Can Polio Promote Peace?: How the Eradication of Polio in the Internally Displaced People of Colombia Can Promote Positive Social Change

Degree Name

MA in Conflict Transformation

First Advisor

John Ungerleider


This study was conceptualized during my practicum experience where the first task was to compile a reading list related to forced migration and education in emergencies. During my involvement with this project, it was clear that a variety of sources demonstrated a link between the inability of internally displaced people to access healthcare especially in relation to polio and other routine vaccines. This initial discovery prompted my curiosity as to why this group was being marginalized and what was being done to help them.

Although one typically associates Colombia with drug related violence, polio and access to healthcare should be viewed with equal importance because of their link to other societal institutions such as global citizenship. In addition, the health of a post war society whether viewed metaphorically or physically such as Colombia directly affects its capacity to promote institutions and practices which inspire positive social change and ultimately foment peace. Understanding why and how it is eradicated and how Colombia’s internally displaced population is affected are essential to comprehending this phenomenon. In fact, the study of polio eradication in Colombia is an ideal way to demonstrate the marginalization of displaced people and how the health sector has the potential to perpetuate more peaceful ideals.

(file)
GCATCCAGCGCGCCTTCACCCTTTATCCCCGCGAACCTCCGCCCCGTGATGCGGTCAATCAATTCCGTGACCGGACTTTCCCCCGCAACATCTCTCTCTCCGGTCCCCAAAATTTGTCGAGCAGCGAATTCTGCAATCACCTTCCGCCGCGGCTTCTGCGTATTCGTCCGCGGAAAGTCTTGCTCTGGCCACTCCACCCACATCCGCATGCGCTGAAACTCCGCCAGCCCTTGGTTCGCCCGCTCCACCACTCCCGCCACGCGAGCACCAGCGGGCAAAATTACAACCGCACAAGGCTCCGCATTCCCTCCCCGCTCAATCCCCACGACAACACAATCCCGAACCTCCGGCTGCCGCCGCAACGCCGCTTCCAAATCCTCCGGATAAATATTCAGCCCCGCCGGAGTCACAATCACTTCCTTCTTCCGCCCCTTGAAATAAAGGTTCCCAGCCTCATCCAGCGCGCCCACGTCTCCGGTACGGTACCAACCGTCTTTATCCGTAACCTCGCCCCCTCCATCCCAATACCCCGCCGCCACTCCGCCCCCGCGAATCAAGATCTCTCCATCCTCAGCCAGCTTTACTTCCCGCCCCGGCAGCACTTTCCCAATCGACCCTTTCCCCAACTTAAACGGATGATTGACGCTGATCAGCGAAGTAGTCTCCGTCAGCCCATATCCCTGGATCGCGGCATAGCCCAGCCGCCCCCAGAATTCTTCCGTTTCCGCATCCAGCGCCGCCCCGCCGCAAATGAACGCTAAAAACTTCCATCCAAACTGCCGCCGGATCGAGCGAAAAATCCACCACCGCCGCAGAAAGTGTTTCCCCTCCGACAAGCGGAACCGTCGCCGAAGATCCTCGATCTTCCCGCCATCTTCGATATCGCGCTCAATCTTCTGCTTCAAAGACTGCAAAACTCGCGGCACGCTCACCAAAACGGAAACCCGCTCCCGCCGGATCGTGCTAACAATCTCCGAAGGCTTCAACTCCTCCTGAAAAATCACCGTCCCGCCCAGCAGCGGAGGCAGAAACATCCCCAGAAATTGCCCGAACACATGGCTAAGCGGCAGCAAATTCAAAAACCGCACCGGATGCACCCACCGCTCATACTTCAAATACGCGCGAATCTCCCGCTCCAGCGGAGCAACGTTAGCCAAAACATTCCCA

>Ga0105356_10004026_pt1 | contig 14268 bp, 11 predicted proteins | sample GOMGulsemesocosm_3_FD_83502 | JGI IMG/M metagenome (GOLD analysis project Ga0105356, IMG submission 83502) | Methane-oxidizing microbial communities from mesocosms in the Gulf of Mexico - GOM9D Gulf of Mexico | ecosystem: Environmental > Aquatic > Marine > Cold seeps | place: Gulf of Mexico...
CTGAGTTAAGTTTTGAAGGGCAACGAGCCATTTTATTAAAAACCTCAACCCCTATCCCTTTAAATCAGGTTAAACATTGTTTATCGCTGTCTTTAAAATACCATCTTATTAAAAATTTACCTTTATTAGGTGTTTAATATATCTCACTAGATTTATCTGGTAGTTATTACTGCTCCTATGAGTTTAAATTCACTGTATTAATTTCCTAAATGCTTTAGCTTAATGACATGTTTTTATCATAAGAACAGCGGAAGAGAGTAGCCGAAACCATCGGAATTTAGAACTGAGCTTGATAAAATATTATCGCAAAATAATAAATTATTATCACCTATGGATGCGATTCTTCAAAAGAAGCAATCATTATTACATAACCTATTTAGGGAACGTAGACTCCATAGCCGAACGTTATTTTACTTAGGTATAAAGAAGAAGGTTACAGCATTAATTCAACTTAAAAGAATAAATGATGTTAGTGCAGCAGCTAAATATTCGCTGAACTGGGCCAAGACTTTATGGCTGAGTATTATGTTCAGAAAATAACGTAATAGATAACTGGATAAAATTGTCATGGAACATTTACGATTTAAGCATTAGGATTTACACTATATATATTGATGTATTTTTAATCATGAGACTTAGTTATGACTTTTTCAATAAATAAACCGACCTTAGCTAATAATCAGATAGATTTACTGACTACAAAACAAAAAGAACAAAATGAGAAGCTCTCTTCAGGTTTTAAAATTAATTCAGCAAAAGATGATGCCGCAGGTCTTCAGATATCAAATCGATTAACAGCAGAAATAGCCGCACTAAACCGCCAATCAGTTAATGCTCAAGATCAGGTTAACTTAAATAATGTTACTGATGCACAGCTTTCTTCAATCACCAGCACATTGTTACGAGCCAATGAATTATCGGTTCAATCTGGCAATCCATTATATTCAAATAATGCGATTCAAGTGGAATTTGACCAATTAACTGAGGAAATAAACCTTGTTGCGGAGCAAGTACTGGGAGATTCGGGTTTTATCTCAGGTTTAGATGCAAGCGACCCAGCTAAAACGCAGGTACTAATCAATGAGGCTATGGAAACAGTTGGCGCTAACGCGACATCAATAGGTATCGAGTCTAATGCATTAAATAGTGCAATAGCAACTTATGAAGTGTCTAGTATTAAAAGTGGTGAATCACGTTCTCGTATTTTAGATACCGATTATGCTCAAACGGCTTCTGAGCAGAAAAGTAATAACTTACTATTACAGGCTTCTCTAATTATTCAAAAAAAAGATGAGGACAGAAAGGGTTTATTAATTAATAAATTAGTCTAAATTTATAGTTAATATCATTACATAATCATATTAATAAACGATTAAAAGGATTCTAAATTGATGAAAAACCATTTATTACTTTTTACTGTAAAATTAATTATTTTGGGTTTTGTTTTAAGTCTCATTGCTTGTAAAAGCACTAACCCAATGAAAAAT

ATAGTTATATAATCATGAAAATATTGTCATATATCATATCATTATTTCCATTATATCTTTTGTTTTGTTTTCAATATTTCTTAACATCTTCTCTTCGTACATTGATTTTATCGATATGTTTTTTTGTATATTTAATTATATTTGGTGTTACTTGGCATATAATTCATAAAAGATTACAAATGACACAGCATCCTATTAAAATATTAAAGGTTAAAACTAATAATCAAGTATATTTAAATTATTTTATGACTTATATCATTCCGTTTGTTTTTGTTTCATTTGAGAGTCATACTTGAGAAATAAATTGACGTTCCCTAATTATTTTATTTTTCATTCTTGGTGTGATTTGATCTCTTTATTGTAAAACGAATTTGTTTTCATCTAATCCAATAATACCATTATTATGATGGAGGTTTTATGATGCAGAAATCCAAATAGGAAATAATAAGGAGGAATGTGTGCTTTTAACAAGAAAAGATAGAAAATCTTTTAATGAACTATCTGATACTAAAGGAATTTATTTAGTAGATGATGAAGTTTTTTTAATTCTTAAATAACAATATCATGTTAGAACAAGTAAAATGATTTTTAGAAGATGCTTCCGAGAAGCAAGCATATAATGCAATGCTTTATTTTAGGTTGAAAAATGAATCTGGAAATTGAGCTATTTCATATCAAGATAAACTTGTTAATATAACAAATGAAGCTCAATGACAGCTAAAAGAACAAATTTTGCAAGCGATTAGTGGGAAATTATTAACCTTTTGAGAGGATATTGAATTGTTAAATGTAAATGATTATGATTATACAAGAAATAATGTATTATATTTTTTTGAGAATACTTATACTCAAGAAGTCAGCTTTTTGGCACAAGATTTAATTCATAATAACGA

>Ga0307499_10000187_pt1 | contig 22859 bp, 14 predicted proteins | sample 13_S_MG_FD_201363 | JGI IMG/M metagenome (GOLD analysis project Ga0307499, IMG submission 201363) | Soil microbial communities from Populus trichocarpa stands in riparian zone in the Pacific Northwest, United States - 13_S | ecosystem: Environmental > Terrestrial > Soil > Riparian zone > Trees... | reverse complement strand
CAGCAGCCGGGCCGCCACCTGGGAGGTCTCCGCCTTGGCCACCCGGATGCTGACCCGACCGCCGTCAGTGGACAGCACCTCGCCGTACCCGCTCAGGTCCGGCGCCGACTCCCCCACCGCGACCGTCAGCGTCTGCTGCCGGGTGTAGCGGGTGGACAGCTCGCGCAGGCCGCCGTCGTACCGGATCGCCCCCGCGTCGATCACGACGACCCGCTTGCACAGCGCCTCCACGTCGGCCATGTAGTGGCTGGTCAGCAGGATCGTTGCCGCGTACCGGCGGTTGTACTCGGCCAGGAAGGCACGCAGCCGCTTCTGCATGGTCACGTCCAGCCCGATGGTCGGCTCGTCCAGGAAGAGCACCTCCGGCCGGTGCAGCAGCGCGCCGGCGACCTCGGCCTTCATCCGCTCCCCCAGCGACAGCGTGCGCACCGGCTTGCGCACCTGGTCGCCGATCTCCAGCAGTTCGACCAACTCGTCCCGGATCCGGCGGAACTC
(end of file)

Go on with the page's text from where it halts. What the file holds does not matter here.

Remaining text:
To elucidate this idea, a variety of sources are utilized in order to exemplify inadequacies in the current health system, while also demonstrating in which this sector can foment positive social change. The sources and statistics including in this work were taken from journals, government programming, and NGO activities. The author highlights that although the government is not making health an important enough priority, certain work in the field such as the WHO Health as a Bridge for Peace program provide hope that Colombia can strive to provide healthcare for all and in doing so a more peaceful society for its citizens. To supplement the belief that the Colombian health system is not without hope, various important points that were gathered during interviews from informants are highlighted. Although the participants included in this work are employed in a variety of sectors, they are in agreeance that the Colombian health system needs to be reformatted to better serve its citizens.


Peace and Conflict Studies | Public Health

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